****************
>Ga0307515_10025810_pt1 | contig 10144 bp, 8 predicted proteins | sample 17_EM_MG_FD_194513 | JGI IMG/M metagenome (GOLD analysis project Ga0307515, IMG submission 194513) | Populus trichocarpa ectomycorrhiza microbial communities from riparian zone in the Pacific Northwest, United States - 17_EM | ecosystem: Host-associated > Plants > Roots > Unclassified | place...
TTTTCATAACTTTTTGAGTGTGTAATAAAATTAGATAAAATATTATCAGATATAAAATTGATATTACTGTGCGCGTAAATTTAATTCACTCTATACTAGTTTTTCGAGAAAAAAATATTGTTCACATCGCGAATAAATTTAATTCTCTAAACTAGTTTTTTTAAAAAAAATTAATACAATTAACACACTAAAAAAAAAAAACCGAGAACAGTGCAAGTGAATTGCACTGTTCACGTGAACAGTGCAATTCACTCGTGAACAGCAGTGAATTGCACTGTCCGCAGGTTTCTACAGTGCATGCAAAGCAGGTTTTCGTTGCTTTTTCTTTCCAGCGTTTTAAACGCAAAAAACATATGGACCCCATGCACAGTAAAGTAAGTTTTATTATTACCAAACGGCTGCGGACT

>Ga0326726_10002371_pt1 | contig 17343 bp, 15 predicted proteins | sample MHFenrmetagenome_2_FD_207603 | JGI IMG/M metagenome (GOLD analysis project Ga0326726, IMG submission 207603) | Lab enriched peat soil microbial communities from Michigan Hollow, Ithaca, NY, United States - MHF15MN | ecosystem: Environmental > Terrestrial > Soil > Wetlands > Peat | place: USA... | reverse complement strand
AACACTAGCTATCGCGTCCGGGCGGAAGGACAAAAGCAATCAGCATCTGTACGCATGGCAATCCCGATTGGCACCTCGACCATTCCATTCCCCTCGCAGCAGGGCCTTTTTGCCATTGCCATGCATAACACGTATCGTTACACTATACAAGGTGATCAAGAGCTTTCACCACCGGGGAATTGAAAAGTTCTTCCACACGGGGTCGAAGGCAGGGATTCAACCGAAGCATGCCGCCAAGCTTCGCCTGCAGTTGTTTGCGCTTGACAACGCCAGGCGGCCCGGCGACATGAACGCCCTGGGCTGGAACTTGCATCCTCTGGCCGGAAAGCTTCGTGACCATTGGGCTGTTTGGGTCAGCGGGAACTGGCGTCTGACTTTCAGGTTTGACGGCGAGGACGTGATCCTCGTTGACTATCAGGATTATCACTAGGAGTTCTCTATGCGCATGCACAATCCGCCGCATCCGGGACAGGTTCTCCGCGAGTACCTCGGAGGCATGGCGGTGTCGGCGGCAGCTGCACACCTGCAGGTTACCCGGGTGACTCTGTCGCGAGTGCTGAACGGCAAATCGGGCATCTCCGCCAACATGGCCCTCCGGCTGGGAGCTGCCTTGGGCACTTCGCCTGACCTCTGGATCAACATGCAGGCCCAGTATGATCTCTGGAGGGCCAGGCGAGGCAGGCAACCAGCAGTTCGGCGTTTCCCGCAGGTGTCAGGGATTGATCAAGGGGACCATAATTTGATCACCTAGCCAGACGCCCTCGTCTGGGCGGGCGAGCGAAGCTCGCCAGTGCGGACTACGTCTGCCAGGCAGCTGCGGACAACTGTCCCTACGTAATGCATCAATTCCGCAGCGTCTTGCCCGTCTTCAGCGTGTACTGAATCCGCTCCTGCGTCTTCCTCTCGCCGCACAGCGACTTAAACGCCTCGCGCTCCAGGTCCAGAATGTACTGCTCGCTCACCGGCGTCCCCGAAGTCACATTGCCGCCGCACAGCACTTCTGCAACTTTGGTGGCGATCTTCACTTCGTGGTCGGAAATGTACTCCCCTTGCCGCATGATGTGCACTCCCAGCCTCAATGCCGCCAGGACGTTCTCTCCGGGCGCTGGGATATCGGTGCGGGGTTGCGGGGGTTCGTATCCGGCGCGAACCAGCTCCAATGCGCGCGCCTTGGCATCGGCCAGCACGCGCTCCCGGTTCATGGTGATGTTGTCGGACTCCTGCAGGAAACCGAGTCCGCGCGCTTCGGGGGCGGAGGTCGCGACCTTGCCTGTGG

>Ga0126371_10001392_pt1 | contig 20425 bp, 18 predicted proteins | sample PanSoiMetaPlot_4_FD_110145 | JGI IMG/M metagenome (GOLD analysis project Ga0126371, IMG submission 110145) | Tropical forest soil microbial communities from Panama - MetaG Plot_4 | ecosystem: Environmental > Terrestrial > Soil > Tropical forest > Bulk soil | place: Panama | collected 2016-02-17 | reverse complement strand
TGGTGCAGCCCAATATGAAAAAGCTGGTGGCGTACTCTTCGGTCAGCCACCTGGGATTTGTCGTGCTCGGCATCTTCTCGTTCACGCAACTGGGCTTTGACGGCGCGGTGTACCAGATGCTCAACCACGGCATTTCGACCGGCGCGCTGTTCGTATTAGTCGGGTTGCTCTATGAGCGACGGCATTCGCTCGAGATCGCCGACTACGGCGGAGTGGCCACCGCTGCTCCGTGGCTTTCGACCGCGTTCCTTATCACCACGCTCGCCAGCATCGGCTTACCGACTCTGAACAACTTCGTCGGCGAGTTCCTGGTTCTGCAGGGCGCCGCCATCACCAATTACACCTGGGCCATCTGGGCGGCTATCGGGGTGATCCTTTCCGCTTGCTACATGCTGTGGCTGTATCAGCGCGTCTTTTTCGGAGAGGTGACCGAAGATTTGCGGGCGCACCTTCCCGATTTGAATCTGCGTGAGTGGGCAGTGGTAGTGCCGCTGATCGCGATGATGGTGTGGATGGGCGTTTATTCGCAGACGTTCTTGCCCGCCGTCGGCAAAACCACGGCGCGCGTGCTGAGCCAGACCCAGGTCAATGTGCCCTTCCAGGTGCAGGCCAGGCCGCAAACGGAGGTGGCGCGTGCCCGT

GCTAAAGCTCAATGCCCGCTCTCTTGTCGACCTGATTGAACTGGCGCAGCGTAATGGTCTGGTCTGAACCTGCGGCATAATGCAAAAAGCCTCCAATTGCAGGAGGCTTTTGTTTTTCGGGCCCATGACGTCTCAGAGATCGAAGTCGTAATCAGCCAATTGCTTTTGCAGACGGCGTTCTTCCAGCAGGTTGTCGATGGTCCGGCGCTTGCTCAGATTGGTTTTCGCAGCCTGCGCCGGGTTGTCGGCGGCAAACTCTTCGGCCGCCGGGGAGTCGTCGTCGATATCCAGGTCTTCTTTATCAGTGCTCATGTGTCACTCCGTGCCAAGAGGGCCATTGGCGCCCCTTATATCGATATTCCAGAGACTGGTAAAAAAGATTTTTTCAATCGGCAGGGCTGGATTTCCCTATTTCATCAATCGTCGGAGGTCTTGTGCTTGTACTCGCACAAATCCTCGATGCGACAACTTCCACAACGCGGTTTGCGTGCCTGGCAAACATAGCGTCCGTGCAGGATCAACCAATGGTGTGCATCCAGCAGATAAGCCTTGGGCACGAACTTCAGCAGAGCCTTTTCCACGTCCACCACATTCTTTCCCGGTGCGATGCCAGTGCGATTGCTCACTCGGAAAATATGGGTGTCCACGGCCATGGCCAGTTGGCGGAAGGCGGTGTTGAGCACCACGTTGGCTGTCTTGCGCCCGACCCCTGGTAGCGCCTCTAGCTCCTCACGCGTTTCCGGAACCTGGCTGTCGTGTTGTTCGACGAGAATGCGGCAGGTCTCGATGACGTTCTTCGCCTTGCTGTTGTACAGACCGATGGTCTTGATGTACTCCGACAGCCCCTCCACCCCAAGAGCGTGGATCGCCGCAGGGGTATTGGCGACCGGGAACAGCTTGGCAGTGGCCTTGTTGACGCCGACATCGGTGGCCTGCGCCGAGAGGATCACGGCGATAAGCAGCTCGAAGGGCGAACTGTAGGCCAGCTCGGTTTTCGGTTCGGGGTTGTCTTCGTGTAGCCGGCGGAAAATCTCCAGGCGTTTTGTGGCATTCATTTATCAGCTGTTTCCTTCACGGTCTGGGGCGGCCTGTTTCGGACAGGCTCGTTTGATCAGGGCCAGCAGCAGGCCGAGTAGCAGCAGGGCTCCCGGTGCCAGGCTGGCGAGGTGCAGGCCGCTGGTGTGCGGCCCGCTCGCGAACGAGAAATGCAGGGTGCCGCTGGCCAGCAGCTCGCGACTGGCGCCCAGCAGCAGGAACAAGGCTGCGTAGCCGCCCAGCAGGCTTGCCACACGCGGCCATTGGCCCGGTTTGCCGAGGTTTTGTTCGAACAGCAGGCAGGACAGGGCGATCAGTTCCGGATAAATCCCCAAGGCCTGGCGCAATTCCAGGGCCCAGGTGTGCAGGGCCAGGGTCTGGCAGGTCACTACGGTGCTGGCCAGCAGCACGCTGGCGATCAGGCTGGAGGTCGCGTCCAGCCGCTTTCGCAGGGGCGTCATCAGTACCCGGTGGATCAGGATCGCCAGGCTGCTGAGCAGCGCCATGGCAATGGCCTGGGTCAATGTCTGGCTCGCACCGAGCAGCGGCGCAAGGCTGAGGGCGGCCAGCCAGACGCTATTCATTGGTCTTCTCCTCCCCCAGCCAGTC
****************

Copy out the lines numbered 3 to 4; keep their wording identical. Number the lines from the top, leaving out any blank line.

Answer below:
>Ga0326726_10002371_pt1 | contig 17343 bp, 15 predicted proteins | sample MHFenrmetagenome_2_FD_207603 | JGI IMG/M metagenome (GOLD analysis project Ga0326726, IMG submission 207603) | Lab enriched peat soil microbial communities from Michigan Hollow, Ithaca, NY, United States - MHF15MN | ecosystem: Environmental > Terrestrial > Soil > Wetlands > Peat | place: USA... | reverse complement strand
AACACTAGCTATCGCGTCCGGGCGGAAGGACAAAAGCAATCAGCATCTGTACGCATGGCAATCCCGATTGGCACCTCGACCATTCCATTCCCCTCGCAGCAGGGCCTTTTTGCCATTGCCATGCATAACACGTATCGTTACACTATACAAGGTGATCAAGAGCTTTCACCACCGGGGAATTGAAAAGTTCTTCCACACGGGGTCGAAGGCAGGGATTCAACCGAAGCATGCCGCCAAGCTTCGCCTGCAGTTGTTTGCGCTTGACAACGCCAGGCGGCCCGGCGACATGAACGCCCTGGGCTGGAACTTGCATCCTCTGGCCGGAAAGCTTCGTGACCATTGGGCTGTTTGGGTCAGCGGGAACTGGCGTCTGACTTTCAGGTTTGACGGCGAGGACGTGATCCTCGTTGACTATCAGGATTATCACTAGGAGTTCTCTATGCGCATGCACAATCCGCCGCATCCGGGACAGGTTCTCCGCGAGTACCTCGGAGGCATGGCGGTGTCGGCGGCAGCTGCACACCTGCAGGTTACCCGGGTGACTCTGTCGCGAGTGCTGAACGGCAAATCGGGCATCTCCGCCAACATGGCCCTCCGGCTGGGAGCTGCCTTGGGCACTTCGCCTGACCTCTGGATCAACATGCAGGCCCAGTATGATCTCTGGAGGGCCAGGCGAGGCAGGCAACCAGCAGTTCGGCGTTTCCCGCAGGTGTCAGGGATTGATCAAGGGGACCATAATTTGATCACCTAGCCAGACGCCCTCGTCTGGGCGGGCGAGCGAAGCTCGCCAGTGCGGACTACGTCTGCCAGGCAGCTGCGGACAACTGTCCCTACGTAATGCATCAATTCCGCAGCGTCTTGCCCGTCTTCAGCGTGTACTGAATCCGCTCCTGCGTCTTCCTCTCGCCGCACAGCGACTTAAACGCCTCGCGCTCCAGGTCCAGAATGTACTGCTCGCTCACCGGCGTCCCCGAAGTCACATTGCCGCCGCACAGCACTTCTGCAACTTTGGTGGCGATCTTCACTTCGTGGTCGGAAATGTACTCCCCTTGCCGCATGATGTGCACTCCCAGCCTCAATGCCGCCAGGACGTTCTCTCCGGGCGCTGGGATATCGGTGCGGGGTTGCGGGGGTTCGTATCCGGCGCGAACCAGCTCCAATGCGCGCGCCTTGGCATCGGCCAGCACGCGCTCCCGGTTCATGGTGATGTTGTCGGACTCCTGCAGGAAACCGAGTCCGCGCGCTTCGGGGGCGGAGGTCGCGACCTTGCCTGTGG